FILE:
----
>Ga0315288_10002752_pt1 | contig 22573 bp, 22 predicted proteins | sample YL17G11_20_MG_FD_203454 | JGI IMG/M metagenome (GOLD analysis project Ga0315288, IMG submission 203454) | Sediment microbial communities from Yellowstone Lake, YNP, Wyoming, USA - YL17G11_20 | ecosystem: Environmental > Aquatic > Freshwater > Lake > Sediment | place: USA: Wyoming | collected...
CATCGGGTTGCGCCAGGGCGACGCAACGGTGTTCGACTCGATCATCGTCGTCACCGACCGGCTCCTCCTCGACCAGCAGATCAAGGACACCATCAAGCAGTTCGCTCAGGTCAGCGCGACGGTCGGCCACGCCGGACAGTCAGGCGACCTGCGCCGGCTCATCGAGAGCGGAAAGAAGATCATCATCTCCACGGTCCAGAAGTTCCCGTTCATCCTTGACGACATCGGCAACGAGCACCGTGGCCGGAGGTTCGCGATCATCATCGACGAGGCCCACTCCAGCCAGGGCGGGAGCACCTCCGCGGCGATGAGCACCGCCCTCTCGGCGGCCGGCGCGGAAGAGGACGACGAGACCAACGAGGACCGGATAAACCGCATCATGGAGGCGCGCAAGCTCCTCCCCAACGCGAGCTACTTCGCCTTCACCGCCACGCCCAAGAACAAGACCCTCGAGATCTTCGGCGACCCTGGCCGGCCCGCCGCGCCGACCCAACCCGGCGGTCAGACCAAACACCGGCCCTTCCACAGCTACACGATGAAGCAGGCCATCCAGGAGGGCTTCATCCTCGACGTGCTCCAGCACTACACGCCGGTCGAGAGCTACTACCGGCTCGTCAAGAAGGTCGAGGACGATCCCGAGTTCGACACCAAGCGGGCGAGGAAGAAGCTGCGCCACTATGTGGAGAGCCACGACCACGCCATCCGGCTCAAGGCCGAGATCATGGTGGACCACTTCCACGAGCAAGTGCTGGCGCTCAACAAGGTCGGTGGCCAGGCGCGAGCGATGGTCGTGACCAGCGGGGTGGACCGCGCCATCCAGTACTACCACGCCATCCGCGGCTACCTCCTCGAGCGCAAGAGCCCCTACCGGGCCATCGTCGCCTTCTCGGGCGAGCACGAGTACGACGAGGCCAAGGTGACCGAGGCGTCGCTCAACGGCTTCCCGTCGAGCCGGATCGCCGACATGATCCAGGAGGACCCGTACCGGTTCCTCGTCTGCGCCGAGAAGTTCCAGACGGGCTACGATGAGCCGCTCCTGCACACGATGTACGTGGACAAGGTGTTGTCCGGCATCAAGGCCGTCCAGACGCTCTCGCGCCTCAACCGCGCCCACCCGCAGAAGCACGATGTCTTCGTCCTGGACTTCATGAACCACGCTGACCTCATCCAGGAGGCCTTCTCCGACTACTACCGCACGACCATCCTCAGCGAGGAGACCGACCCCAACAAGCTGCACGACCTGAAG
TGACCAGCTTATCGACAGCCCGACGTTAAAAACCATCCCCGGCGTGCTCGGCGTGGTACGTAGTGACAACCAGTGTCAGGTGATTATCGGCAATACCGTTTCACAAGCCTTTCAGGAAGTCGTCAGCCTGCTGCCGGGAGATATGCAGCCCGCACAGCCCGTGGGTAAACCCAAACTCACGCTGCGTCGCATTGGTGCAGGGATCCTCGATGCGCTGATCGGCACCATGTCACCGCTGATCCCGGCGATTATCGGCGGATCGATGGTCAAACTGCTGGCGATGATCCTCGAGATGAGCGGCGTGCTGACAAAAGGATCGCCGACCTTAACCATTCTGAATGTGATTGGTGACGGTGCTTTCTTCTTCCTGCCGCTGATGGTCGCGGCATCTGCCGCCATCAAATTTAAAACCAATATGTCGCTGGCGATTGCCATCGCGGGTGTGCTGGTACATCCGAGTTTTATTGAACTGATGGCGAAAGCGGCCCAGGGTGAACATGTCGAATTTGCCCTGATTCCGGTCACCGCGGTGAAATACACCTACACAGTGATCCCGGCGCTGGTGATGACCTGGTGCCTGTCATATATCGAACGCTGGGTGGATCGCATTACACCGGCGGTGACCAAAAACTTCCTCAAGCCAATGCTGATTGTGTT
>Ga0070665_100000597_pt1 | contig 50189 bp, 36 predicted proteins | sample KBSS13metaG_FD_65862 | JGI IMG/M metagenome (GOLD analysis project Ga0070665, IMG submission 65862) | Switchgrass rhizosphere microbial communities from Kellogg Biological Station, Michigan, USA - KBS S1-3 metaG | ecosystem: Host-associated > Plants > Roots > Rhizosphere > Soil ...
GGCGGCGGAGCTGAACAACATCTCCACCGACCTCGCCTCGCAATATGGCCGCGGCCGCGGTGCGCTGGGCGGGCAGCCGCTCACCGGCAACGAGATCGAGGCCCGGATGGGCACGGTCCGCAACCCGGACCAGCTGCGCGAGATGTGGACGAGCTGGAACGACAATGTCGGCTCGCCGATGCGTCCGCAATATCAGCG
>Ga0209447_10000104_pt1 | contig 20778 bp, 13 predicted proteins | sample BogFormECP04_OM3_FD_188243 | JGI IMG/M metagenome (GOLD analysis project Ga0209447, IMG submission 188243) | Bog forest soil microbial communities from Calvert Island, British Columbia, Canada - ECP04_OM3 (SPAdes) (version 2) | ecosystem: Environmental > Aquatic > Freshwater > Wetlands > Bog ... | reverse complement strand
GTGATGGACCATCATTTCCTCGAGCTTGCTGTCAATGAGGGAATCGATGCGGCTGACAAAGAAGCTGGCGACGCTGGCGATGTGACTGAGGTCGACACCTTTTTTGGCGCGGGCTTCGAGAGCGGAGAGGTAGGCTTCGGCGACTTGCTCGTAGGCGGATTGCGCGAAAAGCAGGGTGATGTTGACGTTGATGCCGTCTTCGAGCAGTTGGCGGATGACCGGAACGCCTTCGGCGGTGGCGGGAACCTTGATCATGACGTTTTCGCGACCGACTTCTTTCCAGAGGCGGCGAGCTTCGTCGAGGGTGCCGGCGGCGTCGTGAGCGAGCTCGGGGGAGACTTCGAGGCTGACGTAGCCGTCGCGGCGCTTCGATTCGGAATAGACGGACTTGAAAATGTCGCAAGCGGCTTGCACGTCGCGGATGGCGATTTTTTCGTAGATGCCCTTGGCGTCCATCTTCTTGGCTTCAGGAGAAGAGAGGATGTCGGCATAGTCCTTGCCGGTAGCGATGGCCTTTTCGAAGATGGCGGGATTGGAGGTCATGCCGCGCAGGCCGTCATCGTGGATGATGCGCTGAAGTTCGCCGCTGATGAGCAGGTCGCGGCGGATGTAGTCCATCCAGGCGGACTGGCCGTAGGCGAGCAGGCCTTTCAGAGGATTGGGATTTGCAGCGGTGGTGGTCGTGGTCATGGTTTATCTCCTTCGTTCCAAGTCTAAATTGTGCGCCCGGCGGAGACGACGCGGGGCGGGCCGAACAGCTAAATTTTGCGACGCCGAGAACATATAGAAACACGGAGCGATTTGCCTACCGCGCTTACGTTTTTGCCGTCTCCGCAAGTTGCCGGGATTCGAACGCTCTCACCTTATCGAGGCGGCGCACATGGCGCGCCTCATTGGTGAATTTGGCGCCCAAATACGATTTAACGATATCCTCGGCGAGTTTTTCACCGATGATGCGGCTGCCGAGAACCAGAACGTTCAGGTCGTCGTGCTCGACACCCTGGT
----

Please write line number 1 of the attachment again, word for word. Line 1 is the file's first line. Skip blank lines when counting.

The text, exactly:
>Ga0315288_10002752_pt1 | contig 22573 bp, 22 predicted proteins | sample YL17G11_20_MG_FD_203454 | JGI IMG/M metagenome (GOLD analysis project Ga0315288, IMG submission 203454) | Sediment microbial communities from Yellowstone Lake, YNP, Wyoming, USA - YL17G11_20 | ecosystem: Environmental > Aquatic > Freshwater > Lake > Sediment | place: USA: Wyoming | collected...